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Assange charged in US with computer hacking conspiracy

Assange charged in US with computer hacking conspiracy

WikiLeaks founder Julian Assange is seen after was arrested by British police, outside Westminster Magistrates Court in London, Britain Apr 11, 2019. (Photo: REUTERS/Peter Nicholls)

WASHINGTON: WikiLeaks founder Julian Assange was arrested in London on a US warrant charging him over his alleged role in a massive leak of military and diplomatic documents in 2010, the Justice Department said Thursday (Apr 11).

Assange faces up to five years in jail on a federal charge of "conspiracy to commit computer intrusion for agreeing to break a password to a classified US government computer," according to a statement.

The indictment alleges Assange conspired with Chelsea Manning, a former US Army intelligence analyst, to crack a password stored on Department of Defense computers, leading to "one of the largest compromises of classified information in the history of the United States", the statement said.

Assange's indictment arose from a long-running criminal investigation dating back to the administration of former President Barack Obama. It was triggered in part by the publication by WikiLeaks in 2010 of hundreds of thousands of US military reports about the wars in Afghanistan and Iraq and American diplomatic communications.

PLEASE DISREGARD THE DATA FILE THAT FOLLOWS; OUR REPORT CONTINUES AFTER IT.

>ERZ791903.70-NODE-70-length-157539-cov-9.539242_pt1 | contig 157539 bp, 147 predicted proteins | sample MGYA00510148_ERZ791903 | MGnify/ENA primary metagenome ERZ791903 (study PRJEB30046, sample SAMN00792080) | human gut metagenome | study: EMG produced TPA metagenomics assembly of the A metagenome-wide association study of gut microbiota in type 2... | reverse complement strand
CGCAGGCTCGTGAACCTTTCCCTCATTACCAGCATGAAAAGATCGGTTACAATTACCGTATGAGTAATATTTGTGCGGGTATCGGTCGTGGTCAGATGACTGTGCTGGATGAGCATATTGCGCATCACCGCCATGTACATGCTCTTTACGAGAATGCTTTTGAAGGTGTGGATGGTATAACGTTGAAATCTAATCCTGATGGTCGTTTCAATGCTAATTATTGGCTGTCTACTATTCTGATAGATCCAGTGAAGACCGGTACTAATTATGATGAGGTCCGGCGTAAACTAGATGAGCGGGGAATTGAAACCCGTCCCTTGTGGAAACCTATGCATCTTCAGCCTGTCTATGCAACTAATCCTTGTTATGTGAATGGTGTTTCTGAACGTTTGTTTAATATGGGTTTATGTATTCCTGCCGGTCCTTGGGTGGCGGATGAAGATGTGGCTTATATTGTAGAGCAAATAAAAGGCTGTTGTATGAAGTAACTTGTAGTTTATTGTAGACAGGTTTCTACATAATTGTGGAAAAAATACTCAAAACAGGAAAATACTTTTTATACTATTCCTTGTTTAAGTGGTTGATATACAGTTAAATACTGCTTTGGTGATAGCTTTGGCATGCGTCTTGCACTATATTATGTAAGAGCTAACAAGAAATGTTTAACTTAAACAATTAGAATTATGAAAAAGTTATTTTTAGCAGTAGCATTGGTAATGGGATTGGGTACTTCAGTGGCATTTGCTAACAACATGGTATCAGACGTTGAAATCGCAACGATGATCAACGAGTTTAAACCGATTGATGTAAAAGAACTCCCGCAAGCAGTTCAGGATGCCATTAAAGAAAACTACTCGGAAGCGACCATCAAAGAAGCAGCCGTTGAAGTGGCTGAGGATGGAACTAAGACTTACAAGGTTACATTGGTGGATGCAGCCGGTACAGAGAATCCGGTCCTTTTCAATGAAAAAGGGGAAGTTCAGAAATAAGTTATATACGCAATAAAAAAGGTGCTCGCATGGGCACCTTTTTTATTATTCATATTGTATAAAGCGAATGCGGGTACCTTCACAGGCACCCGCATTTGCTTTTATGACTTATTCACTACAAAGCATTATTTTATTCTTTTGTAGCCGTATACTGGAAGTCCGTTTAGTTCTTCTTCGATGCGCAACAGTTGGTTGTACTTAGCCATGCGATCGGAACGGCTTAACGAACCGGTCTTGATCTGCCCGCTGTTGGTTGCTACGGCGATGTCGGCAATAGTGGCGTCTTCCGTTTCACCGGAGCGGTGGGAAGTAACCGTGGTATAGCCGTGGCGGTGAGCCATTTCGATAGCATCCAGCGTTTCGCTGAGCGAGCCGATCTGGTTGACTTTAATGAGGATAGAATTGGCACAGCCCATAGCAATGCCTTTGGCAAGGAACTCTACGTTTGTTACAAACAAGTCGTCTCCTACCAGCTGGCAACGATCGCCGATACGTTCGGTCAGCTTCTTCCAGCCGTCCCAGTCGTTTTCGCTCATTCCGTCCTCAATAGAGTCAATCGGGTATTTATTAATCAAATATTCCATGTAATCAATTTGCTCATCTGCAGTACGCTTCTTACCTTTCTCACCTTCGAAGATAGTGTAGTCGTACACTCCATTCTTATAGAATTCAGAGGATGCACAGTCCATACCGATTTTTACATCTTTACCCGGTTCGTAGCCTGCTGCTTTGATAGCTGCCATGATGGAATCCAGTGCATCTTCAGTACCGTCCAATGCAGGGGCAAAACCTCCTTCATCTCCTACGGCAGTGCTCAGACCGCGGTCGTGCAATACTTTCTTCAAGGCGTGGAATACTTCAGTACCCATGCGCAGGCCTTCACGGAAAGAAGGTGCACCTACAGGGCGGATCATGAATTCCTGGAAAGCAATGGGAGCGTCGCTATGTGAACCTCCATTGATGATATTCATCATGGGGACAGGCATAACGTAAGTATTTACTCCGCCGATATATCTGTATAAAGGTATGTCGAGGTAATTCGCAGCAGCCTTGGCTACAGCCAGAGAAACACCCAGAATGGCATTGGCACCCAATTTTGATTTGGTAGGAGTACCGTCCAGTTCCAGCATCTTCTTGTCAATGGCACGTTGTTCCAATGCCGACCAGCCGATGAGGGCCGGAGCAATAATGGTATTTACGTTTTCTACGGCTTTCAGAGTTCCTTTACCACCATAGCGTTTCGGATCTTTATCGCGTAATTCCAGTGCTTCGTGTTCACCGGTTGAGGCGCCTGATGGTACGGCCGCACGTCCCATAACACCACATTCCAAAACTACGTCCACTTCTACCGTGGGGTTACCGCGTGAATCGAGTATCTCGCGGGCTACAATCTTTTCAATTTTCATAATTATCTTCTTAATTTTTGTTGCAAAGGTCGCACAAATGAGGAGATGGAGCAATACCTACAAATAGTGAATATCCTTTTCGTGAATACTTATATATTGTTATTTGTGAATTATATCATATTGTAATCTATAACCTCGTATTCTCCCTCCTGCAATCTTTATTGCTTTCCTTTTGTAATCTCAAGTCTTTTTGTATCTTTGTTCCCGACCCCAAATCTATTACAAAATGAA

The Justice Department said Assange, 47, was arrested pursuant to the US/UK Extradition Treaty, and accused him of involvement in one of the largest compromises of classified information in the history of the United States.

The indictment said that Assange in March 2010 engaged in a conspiracy to assist Manning in cracking a password stored on US Department of Defense computers connected to the Secret Internet Protocol Network (SIPRNet), a US government network used for classified documents and communications.

He was charged with conspiracy to commit computer intrusion.

The department said Manning had access to the computers as an intelligence analyst and was using them to download classified records to transmit to WikiLeaks. Cracking the password would have enabled Manning to log on to the computers under a username other than her own, making it more difficult for investigators to determine the source of the illegal disclosures, the department said.

The Obama administration decided not to prosecute WikiLeaks on the grounds that the work of WikiLeaks was too similar to journalistic activities protected by the US Constitution's First Amendment.

Special Counsel Robert Mueller also underscored the role of WikiLeaks in his 22-month investigation into Russia's role in the 2016 US election. The website published emails damaging to Democratic presidential candidate Hillary Clinton that Mueller and US intelligence agencies have said were stolen by Russia in a bid to boost Republican Donald Trump's candidacy.

The Justice Department said Manning and Assange engaged in real-time discussions concerning Manning's transmission of classified records to Assange in which Assange encouraged Manning to provide more information.

The department's statement quoted an exchange between the two in which Manning told Assange that "after this upload, that's all I really have got left," with Assange replying that "curious eyes never run dry in my experience."

READ: WikiLeaks founder Assange arrested in London after Ecuador withdraws asylum

Source: AFP/aa

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